Many have heard the basics of the story, even if they are unfamiliar with the details. Jesus said it’s easier for a camel to go through the eye of a needle than for a rich person to enter the kingdom of God. There have been a number of attempts to explain (away) this statement. For example, there is the urban legend of a “Needle’s Gate” that was so low it was difficult for camels to walk under (no such gate existed). The meaning is much more straightforward as the expression was common in the ancient world. In Babylon the comparison for a difficult thing was that it was easier for an elephant to go through the eye of a needle than for that difficult thing to happen. In Babylon the largest known land animal was an elephant whereas in Palestine it was a camel, and the smallest opening in a typical home was the eye of a needle. The imagery was meant to be both humorous and obvious exaggeration to demonstrate the absurdity of a thing.
Jesus said it is more likely for the absurdity of a camel going through the eye of a needle than for a rich person to enter the kingdom of heaven. What did Jesus really say, though? Here is the text from the Gospel According to Matthew, which follows on the heels of Jesus’ encounter with the rich young man who did not want to give away his possessions:
And Jesus said to his disciples, “Truly, I say to you, only with difficulty will a rich person enter the kingdom of heaven. Again I tell you, it is easier for a camel to go through the eye of a needle than for a rich person to enter the kingdom of God.” When the disciples heard this, they were greatly astonished, saying, “Who then can be saved?” But Jesus looked at them and said, “With man this is impossible, but with God all things are possible.”Matthew 19:23–26 ESV
Upon hearing Jesus make the claim that it was easier for a camel to go through the eye of a needle than for a rich person to enter the kingdom of heaven, the disciples are stunned. They ask, “Then who in the world can be saved?” If a rich person can enter the kingdom of heaven but only with great difficulty, what chance do those of us with less material wealth have? They are not saying that entrance into the kingdom comes with a hefty price tag that only the rich can afford.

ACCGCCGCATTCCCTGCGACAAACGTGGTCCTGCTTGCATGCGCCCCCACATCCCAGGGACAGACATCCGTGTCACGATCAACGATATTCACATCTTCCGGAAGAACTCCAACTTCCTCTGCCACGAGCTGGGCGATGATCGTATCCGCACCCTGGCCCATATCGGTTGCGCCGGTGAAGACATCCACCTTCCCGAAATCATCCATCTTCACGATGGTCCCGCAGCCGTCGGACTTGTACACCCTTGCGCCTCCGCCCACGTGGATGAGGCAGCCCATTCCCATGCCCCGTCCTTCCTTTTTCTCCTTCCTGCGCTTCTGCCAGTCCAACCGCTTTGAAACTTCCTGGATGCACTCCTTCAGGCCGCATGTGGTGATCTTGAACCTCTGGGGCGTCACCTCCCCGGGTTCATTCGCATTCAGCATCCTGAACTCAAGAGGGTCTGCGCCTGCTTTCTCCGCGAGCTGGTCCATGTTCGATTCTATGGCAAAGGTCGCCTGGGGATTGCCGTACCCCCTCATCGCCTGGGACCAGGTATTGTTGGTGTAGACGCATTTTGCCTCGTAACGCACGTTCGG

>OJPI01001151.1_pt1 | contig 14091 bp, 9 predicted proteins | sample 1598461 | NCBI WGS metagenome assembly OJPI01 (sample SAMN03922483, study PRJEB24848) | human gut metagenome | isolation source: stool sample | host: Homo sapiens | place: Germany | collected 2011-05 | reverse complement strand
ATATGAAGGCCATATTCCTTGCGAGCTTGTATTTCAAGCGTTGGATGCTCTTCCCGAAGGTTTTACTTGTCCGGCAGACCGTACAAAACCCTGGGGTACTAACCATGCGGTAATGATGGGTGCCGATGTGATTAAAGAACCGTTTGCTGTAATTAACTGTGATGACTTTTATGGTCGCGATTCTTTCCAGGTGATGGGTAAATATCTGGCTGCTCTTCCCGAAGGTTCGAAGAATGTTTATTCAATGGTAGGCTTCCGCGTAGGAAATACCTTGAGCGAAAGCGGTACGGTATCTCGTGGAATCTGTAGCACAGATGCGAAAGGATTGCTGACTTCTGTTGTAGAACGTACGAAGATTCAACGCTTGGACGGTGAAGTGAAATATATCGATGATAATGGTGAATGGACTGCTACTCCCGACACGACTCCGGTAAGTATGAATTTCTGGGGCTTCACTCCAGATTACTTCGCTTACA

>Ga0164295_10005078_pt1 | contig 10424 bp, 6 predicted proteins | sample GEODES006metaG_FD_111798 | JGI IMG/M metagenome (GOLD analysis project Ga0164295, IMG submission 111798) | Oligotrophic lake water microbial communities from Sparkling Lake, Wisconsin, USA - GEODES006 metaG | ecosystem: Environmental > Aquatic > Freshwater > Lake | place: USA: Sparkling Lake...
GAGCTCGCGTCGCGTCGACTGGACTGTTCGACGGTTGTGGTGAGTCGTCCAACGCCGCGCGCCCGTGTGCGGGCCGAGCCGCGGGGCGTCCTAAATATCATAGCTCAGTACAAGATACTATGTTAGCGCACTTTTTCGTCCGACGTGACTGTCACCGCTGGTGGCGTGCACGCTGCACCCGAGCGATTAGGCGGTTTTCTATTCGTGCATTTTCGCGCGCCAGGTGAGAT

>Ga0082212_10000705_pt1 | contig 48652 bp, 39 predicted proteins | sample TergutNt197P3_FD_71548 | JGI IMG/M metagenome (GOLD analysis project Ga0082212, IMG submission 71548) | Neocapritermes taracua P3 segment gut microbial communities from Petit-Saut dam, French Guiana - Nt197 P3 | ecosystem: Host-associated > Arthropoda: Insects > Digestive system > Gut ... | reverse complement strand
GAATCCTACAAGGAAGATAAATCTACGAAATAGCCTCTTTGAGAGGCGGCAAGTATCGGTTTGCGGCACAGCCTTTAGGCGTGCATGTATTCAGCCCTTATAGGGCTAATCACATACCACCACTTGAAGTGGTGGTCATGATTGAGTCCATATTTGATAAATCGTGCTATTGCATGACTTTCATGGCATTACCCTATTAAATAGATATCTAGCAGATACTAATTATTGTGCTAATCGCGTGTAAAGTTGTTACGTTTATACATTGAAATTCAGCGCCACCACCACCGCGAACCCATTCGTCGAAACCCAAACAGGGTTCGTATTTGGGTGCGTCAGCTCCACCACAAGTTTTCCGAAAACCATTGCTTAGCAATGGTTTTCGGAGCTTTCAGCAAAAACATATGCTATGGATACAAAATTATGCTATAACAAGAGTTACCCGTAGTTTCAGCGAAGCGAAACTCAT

The response is strange from our perspective as our culture often demonizes those with great wealth. The underlying assumption for many is that those who are rich became so by taking it from the poor and the working class. This was not the assumption in the first century. Those with wealth were those who had been blessed by God. Hear their response again: “If those who have been blessed the most by God can only enter the kingdom of heaven with great difficulty, then who can be saved?” The question now makes more sense!
This story is recorded for us by Matthew. Before following Jesus and becoming his disciple Matthew had been a tax collector. He had been one of those who had, in fact, earned his wealth on the backs of the poor and the working class. He had been viewed as a traitor to his people by collecting taxes for the Roman authorities and contributing to the oppression of his people while he himself lived in great luxury.
Notice closely Jesus’ response in verse 26: “But Jesus looked at them and said, ‘With man this is impossible, but with God all things are possible.'” It would be a mistake to think that Jesus is speaking of either the rich or the poor. The truth is he is speaking of both. With man, whether rich or poor, this—entering the kingdom of heaven—is impossible, but with God all things are possible.
Our salvation is a miracle of God. In every case it is a miracle that can be described as miraculous as a camel going through the eye of a needle. Neither you nor I can make this happen, but with God all things are possible.
This is why we must pray for one another. Each one of us needs this nothing-is-impossible ability of God working in us. This miracle of God is not a one-time thing in our lives. God is working in us—present tense. There is the miracle of regeneration, of the new birth that brought forth faith in us, but God is working in us as we travel along the path he has laid out for us. We need his miraculous power to sustain us along the way.
As we pray for one another today, pray for our faith in Jesus to grow. Pray for our endurance in difficult situations. Pray for God to provide for our needs, especially for those who have lost jobs or have reduced income. Pray for those who feel isolated and alone, for those who have lost loved ones, for those who need encouragement. Whether you’re rich or poor, you need God’s miraculous work in your life. Let’s pray for one another to receive God’s miracle today.